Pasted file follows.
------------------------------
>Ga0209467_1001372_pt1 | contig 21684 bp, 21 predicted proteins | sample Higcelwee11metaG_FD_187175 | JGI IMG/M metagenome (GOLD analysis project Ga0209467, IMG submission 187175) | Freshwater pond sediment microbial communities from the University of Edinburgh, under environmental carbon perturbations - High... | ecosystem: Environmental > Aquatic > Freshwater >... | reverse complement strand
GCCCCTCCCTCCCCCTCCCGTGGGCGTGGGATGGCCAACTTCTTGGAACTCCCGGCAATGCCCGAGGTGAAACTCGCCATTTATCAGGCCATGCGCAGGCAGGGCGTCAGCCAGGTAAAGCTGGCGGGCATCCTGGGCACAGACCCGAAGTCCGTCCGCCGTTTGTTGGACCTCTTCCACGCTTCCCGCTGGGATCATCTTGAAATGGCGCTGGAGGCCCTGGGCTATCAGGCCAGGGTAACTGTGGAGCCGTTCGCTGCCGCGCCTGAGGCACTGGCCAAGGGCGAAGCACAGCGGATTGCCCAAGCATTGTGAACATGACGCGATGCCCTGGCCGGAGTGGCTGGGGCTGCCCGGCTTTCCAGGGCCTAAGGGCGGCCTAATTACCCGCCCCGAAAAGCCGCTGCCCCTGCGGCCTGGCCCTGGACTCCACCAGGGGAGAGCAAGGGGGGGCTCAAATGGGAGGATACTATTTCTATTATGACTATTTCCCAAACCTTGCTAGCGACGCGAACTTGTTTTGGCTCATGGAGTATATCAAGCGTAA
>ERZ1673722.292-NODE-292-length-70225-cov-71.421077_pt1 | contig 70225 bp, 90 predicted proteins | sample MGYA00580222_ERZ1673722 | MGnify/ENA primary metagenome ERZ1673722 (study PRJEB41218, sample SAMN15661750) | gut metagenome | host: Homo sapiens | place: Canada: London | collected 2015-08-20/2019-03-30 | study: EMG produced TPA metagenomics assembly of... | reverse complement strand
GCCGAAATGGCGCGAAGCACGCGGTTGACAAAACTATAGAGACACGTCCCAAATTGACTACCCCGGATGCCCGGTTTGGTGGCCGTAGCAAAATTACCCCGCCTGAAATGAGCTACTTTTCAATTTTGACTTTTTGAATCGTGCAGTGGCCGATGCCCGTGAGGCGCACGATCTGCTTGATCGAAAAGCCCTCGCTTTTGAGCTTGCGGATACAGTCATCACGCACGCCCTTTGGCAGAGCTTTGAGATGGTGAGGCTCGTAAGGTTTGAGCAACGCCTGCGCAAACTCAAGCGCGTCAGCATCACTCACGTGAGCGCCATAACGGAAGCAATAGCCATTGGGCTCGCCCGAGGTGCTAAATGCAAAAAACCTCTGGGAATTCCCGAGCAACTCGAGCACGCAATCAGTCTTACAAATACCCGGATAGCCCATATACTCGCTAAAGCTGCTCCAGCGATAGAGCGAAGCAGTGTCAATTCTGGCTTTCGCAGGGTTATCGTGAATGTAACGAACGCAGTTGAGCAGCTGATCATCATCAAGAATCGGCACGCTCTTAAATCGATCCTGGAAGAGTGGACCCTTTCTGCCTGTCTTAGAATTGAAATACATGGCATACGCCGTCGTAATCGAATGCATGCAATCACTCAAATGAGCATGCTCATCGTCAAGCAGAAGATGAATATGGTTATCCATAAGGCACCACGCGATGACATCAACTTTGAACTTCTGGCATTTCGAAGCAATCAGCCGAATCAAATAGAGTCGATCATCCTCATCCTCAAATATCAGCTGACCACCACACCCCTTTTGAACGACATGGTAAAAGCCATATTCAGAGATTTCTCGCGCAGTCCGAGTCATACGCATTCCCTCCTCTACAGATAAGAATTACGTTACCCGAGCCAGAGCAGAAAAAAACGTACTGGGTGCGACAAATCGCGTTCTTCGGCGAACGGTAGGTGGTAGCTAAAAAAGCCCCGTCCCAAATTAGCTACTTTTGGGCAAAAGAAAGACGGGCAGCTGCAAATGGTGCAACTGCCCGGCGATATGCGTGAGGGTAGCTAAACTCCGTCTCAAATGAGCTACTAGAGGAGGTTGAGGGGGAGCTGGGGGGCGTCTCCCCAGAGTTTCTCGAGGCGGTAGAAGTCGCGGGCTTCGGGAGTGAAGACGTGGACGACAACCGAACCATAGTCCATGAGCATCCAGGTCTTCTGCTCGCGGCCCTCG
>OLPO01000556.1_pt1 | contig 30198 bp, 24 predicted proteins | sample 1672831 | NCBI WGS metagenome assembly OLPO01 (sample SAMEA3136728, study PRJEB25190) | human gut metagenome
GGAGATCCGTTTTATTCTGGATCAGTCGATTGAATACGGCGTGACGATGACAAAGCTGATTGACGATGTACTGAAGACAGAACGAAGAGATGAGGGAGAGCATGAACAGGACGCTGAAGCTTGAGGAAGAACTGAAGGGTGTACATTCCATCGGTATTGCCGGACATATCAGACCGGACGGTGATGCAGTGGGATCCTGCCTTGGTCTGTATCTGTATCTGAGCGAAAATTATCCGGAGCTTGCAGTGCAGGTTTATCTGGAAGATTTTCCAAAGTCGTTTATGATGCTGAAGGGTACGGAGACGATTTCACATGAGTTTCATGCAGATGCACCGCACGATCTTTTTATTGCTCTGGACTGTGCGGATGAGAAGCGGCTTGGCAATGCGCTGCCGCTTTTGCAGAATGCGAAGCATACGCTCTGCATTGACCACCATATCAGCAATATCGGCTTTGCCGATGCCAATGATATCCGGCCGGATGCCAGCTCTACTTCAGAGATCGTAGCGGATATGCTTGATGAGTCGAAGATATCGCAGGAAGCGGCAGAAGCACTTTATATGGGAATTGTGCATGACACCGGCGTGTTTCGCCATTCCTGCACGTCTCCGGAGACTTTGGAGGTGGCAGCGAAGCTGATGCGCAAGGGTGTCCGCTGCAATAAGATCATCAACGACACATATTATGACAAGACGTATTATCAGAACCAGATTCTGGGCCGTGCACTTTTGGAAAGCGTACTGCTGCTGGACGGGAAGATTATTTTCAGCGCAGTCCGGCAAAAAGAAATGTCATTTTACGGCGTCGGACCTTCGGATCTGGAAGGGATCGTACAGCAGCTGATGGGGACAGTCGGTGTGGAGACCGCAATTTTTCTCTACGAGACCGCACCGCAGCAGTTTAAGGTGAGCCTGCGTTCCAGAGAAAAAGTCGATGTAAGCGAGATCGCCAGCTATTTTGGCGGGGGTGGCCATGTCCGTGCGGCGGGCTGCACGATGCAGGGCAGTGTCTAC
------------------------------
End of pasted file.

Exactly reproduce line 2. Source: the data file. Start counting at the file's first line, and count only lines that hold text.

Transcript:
GCCCCTCCCTCCCCCTCCCGTGGGCGTGGGATGGCCAACTTCTTGGAACTCCCGGCAATGCCCGAGGTGAAACTCGCCATTTATCAGGCCATGCGCAGGCAGGGCGTCAGCCAGGTAAAGCTGGCGGGCATCCTGGGCACAGACCCGAAGTCCGTCCGCCGTTTGTTGGACCTCTTCCACGCTTCCCGCTGGGATCATCTTGAAATGGCGCTGGAGGCCCTGGGCTATCAGGCCAGGGTAACTGTGGAGCCGTTCGCTGCCGCGCCTGAGGCACTGGCCAAGGGCGAAGCACAGCGGATTGCCCAAGCATTGTGAACATGACGCGATGCCCTGGCCGGAGTGGCTGGGGCTGCCCGGCTTTCCAGGGCCTAAGGGCGGCCTAATTACCCGCCCCGAAAAGCCGCTGCCCCTGCGGCCTGGCCCTGGACTCCACCAGGGGAGAGCAAGGGGGGGCTCAAATGGGAGGATACTATTTCTATTATGACTATTTCCCAAACCTTGCTAGCGACGCGAACTTGTTTTGGCTCATGGAGTATATCAAGCGTAA